EYEWITNESS LOCAL NEWSFreedom Ordered To Tear Down Aging Tanks
from Eyewitness News Online
Reported: Jan. 26, 2014 10:27 PM EST
Updated: Jan. 26, 2014 10:41 PM EST
CHARLESTON, W.Va. (Fallon Pierson) -- Freedom Industries, the company responsible for the chemical leak that contaminated the water supply for 300,000 people is being ordered to dismantle all of its equipment at its Charleston storage facility by mid-March.
Jim Vermillian lives on Barlow Drive in Charleston, not even a mile away from Freedom Industries, a company many are now angry with, after it 7,500 gallons of crude MCHM leaked into the Elk River.
"I'd like to see them torn down,” he said. “I really would."
And now, Vermillian's wish will be coming true.
That's because Gov. Earl Ray Tomblin ordered Freedom to remove all 17 of its above ground storage tanks at the Charleston facility.
Three of those were home to the leaked chemical that is used to clean coal, and have already been safely emptied out.
The other tanks store chemicals like calcium chloride and glycerin.
Vermillian thinks it is about time for a chemical clean-up, since his father worked there in the early 1950s, when it was Elk Refineries, and he said the same tanks were in place then.
"I know the tanks have to be 50 years or older,” he said. “They got to be rusted out inside. They're old enough. They don't need to have chemicals in them. Of course, before, they had fuel in them. That won't rust."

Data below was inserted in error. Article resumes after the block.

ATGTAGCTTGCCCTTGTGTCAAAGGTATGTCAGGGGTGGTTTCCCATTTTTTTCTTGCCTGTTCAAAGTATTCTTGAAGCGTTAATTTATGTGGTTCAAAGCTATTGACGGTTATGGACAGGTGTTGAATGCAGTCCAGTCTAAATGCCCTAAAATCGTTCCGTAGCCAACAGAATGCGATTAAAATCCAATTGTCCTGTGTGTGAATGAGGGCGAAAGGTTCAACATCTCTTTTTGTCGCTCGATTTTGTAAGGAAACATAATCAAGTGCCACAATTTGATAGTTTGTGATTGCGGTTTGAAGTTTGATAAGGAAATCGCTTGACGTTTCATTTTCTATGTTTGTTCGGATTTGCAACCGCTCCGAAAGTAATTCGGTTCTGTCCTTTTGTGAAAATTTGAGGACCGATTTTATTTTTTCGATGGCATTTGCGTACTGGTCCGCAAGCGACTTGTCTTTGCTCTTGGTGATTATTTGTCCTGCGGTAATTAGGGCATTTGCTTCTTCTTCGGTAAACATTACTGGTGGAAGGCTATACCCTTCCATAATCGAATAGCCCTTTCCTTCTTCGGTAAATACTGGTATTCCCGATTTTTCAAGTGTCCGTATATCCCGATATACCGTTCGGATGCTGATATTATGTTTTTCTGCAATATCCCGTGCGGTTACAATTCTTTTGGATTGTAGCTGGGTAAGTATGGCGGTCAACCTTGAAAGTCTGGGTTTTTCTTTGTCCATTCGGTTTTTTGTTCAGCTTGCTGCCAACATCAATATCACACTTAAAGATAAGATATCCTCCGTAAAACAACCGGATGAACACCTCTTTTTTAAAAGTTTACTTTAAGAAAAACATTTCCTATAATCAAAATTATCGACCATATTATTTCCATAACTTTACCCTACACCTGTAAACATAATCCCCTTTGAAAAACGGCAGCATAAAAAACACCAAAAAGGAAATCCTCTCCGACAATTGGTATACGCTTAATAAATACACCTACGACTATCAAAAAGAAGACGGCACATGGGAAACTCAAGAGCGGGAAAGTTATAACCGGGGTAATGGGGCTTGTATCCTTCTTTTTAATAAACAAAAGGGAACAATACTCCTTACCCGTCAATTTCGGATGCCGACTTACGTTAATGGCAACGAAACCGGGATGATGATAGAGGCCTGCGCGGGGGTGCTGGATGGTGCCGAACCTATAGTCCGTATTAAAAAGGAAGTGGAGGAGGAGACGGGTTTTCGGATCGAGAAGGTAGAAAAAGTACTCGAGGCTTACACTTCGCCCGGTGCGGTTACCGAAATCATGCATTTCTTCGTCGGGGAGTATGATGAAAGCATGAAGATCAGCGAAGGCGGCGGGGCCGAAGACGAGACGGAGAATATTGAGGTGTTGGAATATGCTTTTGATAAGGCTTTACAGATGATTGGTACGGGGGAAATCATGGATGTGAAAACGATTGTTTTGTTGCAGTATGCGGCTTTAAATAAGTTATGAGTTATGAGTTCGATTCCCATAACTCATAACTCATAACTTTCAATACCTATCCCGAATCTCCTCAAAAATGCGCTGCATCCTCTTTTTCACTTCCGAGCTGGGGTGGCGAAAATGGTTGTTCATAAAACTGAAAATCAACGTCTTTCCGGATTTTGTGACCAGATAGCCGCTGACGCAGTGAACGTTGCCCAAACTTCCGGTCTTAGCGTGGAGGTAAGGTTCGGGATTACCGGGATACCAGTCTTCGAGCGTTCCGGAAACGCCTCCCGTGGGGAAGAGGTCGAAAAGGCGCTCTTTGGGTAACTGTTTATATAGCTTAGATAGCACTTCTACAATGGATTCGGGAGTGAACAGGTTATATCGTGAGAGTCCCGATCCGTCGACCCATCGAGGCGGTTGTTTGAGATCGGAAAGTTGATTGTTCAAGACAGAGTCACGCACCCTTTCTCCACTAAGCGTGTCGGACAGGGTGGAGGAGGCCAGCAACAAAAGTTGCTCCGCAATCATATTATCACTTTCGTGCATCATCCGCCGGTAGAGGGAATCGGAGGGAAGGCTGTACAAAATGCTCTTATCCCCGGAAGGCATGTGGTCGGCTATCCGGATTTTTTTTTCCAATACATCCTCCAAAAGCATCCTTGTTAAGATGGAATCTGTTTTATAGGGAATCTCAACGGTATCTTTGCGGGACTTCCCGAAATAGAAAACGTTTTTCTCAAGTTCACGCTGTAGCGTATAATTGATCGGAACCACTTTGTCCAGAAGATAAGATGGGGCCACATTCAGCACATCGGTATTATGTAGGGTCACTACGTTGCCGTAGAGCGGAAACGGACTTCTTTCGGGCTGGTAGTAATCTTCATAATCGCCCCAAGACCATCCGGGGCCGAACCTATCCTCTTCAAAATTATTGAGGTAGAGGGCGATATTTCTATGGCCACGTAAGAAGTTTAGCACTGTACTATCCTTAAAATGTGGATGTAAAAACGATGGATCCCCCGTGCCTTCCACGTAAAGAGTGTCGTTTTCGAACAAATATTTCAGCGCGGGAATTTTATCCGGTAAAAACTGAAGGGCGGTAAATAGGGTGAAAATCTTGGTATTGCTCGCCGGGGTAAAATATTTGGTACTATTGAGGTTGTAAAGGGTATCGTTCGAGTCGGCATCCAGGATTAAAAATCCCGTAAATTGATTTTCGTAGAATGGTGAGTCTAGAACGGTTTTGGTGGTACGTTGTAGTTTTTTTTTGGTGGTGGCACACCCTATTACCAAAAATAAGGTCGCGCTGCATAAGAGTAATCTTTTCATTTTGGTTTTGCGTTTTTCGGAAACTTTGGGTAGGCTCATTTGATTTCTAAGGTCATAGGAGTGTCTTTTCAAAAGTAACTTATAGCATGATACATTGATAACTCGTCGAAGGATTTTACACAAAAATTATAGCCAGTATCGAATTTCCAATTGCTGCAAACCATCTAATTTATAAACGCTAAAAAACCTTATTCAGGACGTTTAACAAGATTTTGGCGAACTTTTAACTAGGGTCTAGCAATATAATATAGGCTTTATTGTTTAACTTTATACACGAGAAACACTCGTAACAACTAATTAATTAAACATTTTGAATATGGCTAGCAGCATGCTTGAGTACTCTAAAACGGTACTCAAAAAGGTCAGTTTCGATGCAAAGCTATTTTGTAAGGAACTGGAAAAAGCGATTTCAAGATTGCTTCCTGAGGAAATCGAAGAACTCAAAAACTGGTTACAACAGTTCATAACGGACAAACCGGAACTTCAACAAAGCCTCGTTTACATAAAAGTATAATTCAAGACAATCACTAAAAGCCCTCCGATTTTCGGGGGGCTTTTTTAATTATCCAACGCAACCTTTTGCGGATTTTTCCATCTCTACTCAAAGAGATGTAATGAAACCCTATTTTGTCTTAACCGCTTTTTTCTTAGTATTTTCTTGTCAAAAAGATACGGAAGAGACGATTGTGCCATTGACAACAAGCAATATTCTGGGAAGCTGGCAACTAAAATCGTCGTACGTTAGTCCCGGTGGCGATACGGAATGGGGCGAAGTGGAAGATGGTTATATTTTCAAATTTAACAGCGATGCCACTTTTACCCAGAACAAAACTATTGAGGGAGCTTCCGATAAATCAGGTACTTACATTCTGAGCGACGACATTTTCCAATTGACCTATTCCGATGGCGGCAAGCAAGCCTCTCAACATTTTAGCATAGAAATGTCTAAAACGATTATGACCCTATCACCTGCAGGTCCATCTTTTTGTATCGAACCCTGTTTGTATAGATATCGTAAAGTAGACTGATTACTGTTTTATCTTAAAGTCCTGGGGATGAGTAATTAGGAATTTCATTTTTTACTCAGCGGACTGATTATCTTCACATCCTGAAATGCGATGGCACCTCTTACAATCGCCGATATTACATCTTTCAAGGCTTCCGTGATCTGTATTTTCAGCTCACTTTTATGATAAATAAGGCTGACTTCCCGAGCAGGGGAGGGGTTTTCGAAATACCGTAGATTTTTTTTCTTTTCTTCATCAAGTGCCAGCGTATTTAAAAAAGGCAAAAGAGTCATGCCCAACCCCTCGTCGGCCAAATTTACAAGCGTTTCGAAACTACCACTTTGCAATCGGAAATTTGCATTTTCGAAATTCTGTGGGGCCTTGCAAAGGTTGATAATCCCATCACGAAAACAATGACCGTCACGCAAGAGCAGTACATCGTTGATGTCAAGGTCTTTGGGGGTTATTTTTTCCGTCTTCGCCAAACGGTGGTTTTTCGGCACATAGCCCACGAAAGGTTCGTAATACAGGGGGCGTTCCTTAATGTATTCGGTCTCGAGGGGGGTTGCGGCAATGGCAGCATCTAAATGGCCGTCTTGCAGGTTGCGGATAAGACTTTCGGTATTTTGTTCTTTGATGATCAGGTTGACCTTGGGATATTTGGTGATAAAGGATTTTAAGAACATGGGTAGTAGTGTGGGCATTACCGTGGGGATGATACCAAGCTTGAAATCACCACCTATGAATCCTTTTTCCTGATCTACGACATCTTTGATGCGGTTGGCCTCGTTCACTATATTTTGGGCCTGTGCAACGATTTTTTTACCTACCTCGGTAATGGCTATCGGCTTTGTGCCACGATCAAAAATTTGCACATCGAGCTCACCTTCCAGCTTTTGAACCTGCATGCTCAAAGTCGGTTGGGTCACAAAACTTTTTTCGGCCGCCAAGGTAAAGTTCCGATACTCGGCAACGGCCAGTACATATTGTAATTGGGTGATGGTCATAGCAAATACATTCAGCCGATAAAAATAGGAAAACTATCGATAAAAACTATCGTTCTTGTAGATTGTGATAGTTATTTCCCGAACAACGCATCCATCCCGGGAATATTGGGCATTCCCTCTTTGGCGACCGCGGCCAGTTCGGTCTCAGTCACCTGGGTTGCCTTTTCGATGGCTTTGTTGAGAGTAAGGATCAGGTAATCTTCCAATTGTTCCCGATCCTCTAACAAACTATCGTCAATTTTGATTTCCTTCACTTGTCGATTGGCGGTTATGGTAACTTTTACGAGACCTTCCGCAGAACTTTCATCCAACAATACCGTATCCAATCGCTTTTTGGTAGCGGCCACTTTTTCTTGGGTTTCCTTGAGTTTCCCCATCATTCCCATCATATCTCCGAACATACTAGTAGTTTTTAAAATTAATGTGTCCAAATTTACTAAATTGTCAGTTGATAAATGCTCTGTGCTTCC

Since the chemical leak, it has been revealed that Freedom's tanks hadn't been inspected for 20 years.
The order to tear them down doesn't come a moment too soon for Vermillian.
"I think it's a good thing if we tear them all down,” he said. “They're old enough. They don't need to have chemicals in them."
And now, there's finally relief in sight for neighbors who live on Barlow Drive, since Freedom has to start tearing down its tanks, piping and equipment by March 15.
The good news: It looks like some of that work is already underway.
"They've been hauling that stuff up and down here for the last three or four years,” Vermillian said. “Tanks full of it. The last few days, though. They've really hauled a lot of it out of here. I'll be glad to see them go."
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